Saldanha Bay made the news this week with officials from the national and provincial governments and local authorities, along with President Zuma descending upon the coastal town for the official designation of the Saldanha Bay Industrial Development Zone. (IDZ)
It is estimated that more than 11,000 jobs will be created over the next 25 years and that the IDZ will attract R9.3 billion in foreign investment.
The IDZ business plan shows that Saldanha Bay has the capacity to service up to three oil rigs simultaneously and would have access to at least 84 other rigs currently off the coast of Western Africa.
This project is being lauded as a huge coup for not just the South African economy, but also for the people of Saldanha Bay. Saldanha Black Business Women’s Association chairwoman, Paulina Mali, says: “I believe the IDZ will change our lives and bring jobs for our young people.”
Despite incidents of heckling and a somewhat heated discussion between the President and Premier Helen Zille at the official opening, making more of a news impact than the actual IDZ development one can only hope that the project runs smoothly from now on and delivers what it promises.
Our interaction with some members of the maritime industry sees the development as important, but wonders at the wisdom of creating such massive expectations for the people of Saldanha Bay at this early stage when many issues relating to the use and development of the zone need still to be addressed.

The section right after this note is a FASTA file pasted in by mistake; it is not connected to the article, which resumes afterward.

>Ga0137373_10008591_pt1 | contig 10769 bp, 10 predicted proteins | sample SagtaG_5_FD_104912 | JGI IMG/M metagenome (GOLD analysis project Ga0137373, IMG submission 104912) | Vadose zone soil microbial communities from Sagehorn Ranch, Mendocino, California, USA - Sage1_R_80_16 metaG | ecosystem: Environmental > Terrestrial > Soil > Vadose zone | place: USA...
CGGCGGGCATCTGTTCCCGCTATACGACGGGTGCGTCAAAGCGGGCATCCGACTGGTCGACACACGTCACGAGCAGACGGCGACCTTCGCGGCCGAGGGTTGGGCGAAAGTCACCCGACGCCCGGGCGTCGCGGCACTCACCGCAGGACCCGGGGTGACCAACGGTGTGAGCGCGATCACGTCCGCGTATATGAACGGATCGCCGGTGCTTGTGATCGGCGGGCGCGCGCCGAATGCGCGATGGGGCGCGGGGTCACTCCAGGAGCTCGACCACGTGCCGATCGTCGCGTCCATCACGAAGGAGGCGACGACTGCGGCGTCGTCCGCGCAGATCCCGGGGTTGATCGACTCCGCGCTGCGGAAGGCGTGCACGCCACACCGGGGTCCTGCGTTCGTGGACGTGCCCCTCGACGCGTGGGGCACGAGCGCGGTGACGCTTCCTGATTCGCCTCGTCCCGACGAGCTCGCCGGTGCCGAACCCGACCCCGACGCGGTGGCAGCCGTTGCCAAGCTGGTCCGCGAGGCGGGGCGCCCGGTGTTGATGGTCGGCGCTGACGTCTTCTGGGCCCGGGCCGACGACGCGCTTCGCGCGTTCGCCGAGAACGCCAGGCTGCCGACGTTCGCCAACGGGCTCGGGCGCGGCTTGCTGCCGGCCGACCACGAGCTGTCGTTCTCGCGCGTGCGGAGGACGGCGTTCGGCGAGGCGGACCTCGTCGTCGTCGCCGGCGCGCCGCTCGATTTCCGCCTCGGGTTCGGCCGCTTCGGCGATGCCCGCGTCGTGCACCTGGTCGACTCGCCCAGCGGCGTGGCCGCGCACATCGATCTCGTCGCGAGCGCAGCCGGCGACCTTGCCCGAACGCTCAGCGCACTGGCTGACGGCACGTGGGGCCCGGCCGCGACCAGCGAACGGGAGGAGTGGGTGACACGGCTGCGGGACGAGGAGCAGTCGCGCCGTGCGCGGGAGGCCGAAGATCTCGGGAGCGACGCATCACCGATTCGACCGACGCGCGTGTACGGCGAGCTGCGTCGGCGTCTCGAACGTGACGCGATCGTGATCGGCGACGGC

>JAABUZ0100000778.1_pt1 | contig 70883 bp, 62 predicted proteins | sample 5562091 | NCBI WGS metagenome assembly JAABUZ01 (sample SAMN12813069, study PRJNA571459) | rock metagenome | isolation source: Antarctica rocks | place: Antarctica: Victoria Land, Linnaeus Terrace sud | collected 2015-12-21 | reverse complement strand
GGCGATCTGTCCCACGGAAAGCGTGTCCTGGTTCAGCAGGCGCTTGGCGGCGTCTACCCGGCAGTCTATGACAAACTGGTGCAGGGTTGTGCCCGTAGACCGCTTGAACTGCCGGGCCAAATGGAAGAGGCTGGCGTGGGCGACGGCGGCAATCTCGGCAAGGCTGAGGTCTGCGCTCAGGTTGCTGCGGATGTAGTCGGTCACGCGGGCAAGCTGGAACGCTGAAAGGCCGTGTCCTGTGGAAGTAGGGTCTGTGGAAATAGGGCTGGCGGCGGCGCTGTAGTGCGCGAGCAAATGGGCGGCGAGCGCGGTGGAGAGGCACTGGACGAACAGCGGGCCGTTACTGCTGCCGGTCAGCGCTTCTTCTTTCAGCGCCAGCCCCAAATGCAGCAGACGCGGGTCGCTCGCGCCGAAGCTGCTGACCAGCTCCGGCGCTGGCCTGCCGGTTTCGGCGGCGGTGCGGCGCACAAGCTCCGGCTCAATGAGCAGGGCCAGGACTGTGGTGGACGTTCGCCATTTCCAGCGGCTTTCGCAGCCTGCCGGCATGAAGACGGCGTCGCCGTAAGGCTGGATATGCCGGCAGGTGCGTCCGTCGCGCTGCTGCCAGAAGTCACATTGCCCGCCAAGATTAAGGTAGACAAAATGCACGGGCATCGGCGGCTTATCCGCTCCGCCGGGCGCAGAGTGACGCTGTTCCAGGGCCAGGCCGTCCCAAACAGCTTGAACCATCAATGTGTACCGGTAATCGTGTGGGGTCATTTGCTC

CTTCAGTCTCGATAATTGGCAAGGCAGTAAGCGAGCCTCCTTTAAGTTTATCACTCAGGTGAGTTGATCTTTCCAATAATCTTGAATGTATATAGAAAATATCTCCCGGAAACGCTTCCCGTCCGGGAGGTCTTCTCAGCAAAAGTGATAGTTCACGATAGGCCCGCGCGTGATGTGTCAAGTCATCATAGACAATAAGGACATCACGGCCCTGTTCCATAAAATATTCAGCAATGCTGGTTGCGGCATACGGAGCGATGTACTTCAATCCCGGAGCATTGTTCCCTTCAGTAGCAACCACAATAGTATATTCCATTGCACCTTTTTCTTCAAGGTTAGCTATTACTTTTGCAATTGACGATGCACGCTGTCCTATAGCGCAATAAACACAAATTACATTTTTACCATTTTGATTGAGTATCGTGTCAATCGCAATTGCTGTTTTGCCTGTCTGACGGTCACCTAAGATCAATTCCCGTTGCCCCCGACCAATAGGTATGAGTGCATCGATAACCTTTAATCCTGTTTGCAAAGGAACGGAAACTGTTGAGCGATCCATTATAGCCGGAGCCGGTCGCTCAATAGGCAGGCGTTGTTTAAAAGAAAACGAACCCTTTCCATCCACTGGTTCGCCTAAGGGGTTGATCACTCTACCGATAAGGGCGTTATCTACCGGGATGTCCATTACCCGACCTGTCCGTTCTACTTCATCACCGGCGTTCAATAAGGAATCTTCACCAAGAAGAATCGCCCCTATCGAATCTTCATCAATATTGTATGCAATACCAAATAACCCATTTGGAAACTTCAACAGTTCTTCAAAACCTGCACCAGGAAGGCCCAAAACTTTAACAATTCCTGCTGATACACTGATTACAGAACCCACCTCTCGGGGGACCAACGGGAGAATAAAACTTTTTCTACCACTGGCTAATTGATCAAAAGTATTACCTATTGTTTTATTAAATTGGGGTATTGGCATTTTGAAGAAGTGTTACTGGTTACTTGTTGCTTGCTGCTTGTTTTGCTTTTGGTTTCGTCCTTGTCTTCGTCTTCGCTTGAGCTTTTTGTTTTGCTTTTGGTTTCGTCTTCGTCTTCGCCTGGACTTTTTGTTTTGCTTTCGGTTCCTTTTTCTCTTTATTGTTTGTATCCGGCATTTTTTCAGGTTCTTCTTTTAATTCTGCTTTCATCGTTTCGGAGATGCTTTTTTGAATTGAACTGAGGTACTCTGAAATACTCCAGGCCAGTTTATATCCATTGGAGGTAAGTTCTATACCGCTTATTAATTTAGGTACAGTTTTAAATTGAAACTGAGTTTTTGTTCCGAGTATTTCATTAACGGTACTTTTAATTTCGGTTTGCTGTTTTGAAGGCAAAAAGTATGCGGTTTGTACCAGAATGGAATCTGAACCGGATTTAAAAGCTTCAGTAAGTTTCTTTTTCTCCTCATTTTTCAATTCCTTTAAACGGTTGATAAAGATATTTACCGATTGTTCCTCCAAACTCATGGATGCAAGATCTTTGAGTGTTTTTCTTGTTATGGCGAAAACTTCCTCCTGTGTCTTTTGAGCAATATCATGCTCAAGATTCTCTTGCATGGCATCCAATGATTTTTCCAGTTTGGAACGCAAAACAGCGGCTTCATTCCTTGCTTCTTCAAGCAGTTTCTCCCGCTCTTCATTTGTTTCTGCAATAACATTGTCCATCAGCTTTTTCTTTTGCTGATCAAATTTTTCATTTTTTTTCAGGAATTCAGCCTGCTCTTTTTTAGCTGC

On the environmental front, the story of a young humpback whale who found his way into Table Bay harbour, but could not find his way out made headlines this week.
The National Sea Rescue Institute (NSRI), police divers and several government departments were involved in the rescue operation to free the whale who was caught between a ship and the Table Bay quay.
Rescuers tried to encourage the trapped animal to move towards the open waters, but it kept moving inward to where a large ship was pressed against the tyres on the quay wall. Eventually Plan B had to be implemented: if the whale would/could not move, then the ship would have to be moved. Two tugs moved the large ship and then a tug was used to gently guide the whale out of the harbour.
A happy story as people come together to help an animal in distress.
Another story making the news this week should appeal to all maritime historians. Five large cannon have been recovered from the ocean floor near Miami belonging to the vessel, the Queen Anne’s Revenge, captained by the legendary pirate Blackbeard.
Edward Teach, known as Blackbeard, infamously terrorised Atlantic seafarers around the Caribbean and American colonies. He was ultimately killed by British forces in 1718.